Special cold knowledge! Physicists finally figured out why food sticks to the frying pan
Release time: 2023-07-10
Why does the cooking oil sometimes suddenly withdraw from the center of the pan when frying food, leaving dry spots, causing the food to stick to the pan? Scientists have identified the physical reasons behind this-their findings may help improve certain industrial processes.
Scientists from the Czech Academy of Sciences recently used an overhead video camera to record an experiment: the camera focused on a commercial non-stick pan with a layer of 1.5 mm thick pine flower oil. They found that uneven heating leads to a process called "thermocapillary convection"; this process can attract oil to the edge of the pan.
In their test, the oil heats up faster in the center of the pot. As the temperature increases, the surface tension of the liquid tends to decrease-this leads to a gradient in the surface tension of the entire pot. The greater the tension applied to the edges, the less viscous oil at the center pulls outwards and deforms the surface of the layer.
At this point, the thinner part may crack and leave a dry spot.
The research team found that beyond a critical size, the oil holes cannot heal. For each liquid, this critical point is different due to different temperatures; but when the curved upper surface of the liquid ruptures and loses surface tension due to the pulling force of the outer edge of the disk, it will exceed this critical point.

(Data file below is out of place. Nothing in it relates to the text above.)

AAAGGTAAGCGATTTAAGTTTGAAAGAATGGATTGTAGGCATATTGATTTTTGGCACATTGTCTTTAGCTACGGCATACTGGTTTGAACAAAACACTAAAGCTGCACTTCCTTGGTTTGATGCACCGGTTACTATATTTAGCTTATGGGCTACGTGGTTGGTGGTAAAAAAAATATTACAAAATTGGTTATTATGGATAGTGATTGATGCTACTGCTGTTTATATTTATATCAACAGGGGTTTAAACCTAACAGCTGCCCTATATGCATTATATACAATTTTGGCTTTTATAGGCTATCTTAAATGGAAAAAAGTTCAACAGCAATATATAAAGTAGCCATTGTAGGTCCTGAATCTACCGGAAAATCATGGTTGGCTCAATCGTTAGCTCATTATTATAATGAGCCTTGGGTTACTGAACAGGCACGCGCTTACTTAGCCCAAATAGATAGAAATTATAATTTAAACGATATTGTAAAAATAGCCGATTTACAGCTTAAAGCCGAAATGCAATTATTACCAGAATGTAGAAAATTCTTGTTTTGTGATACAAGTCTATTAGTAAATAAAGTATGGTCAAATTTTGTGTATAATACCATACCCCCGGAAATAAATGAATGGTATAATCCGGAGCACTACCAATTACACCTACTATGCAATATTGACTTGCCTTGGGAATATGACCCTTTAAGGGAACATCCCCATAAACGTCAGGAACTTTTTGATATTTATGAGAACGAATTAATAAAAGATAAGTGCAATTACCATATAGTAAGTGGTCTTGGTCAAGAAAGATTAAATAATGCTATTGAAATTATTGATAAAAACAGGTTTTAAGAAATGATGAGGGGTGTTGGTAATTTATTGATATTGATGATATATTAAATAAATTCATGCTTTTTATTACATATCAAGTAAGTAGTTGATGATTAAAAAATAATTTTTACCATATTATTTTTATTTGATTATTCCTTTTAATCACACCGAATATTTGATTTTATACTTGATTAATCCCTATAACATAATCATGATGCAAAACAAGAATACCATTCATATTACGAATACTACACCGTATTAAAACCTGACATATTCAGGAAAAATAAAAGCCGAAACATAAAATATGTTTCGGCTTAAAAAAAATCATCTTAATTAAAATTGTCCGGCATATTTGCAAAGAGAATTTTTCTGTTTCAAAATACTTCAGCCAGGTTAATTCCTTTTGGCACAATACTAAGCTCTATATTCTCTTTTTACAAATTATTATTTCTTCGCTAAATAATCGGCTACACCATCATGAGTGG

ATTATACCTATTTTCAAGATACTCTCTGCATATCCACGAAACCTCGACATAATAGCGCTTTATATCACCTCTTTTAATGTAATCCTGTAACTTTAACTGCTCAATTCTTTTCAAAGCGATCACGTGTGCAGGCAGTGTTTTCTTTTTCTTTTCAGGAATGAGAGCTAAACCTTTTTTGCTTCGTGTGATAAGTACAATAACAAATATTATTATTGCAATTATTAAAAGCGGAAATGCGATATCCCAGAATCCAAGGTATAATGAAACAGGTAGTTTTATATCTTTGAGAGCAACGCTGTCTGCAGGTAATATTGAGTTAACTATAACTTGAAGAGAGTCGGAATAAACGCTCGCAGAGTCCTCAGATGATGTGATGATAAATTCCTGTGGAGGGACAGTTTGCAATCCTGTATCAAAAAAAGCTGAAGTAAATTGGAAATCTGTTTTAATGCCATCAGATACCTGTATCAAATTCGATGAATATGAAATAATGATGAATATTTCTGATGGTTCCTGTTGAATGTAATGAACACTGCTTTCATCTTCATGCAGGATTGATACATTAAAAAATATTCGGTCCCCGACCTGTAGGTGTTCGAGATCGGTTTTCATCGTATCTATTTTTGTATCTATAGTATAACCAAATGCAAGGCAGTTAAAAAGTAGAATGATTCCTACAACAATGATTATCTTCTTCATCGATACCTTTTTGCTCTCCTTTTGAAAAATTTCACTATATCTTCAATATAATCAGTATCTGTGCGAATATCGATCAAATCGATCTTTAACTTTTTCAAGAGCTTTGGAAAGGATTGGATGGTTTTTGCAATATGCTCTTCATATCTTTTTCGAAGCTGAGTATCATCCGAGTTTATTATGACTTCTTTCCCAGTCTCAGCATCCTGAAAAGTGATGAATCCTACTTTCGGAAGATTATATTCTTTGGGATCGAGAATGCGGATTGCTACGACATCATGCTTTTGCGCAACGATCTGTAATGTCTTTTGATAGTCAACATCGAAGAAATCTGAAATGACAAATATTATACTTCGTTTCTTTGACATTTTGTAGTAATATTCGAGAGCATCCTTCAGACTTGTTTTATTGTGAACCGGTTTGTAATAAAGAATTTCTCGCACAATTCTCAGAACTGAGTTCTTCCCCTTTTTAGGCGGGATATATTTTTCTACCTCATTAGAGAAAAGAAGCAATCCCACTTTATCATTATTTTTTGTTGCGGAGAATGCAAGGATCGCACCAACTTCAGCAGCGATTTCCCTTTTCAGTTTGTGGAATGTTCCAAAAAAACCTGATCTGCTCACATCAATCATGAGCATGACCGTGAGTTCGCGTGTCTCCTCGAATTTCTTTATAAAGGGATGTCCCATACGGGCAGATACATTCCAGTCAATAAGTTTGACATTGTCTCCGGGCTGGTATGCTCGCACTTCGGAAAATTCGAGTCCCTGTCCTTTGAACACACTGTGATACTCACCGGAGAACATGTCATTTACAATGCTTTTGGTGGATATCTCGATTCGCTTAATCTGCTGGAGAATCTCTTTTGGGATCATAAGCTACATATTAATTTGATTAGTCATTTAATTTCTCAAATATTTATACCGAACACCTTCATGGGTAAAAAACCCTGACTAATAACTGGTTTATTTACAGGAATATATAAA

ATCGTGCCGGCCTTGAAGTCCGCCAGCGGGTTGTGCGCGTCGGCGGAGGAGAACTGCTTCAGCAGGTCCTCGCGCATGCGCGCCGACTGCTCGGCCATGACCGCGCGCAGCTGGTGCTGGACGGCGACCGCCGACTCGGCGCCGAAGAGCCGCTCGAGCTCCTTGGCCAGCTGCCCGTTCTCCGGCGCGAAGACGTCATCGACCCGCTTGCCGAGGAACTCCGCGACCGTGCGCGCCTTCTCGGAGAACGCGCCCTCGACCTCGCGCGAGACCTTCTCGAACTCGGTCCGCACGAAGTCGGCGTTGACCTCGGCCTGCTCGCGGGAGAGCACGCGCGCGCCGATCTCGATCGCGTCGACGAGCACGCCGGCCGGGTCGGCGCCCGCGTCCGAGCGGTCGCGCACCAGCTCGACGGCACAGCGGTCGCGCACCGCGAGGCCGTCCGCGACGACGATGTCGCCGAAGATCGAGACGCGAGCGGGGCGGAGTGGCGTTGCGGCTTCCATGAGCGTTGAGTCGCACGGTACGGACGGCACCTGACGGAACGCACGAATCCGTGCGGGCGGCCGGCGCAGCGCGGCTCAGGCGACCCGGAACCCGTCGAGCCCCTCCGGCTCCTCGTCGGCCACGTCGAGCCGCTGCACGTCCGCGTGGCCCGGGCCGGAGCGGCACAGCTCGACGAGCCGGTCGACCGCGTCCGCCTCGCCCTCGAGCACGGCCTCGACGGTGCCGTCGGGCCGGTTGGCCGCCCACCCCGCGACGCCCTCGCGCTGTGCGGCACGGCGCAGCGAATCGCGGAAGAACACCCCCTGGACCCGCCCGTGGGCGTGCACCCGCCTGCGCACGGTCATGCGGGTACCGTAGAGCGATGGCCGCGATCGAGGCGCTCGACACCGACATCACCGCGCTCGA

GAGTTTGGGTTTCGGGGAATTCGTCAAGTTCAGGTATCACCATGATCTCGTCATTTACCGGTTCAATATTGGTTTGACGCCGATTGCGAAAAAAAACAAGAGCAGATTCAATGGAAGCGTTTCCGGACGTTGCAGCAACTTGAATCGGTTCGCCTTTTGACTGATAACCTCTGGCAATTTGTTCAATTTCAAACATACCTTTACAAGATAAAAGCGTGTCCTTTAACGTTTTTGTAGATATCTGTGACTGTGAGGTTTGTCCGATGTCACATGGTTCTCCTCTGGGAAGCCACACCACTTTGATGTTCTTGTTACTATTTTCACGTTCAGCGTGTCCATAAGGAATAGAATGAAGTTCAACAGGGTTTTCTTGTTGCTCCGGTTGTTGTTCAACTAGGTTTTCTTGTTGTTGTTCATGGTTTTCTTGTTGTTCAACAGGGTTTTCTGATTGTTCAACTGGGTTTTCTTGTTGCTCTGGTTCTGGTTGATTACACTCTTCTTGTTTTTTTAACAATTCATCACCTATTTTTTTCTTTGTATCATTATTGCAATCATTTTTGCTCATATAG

Any hole larger than the critical size will grow up quickly. In their experiment, the edge of the dry spot was measured to recede from the center of the plaque at a speed of 5.5 centimeters per second.
Researchers said that it is now clear why food sticks to the center of the pan; but with a few steps, it can be avoided during cooking. Increasing the thickness of the oil will help prevent it from reaching a very thin level; using a pot with a larger bottom will help the heat spread more evenly and prevent temperature gradients. If the recipe allows it, using medium heat can also help, and stirring the food regularly can also help.
The same discovery also has important applications in industry-because the thin flow of liquids on solid surfaces is critical to many processes in the food, chemical, and pharmaceutical sectors.
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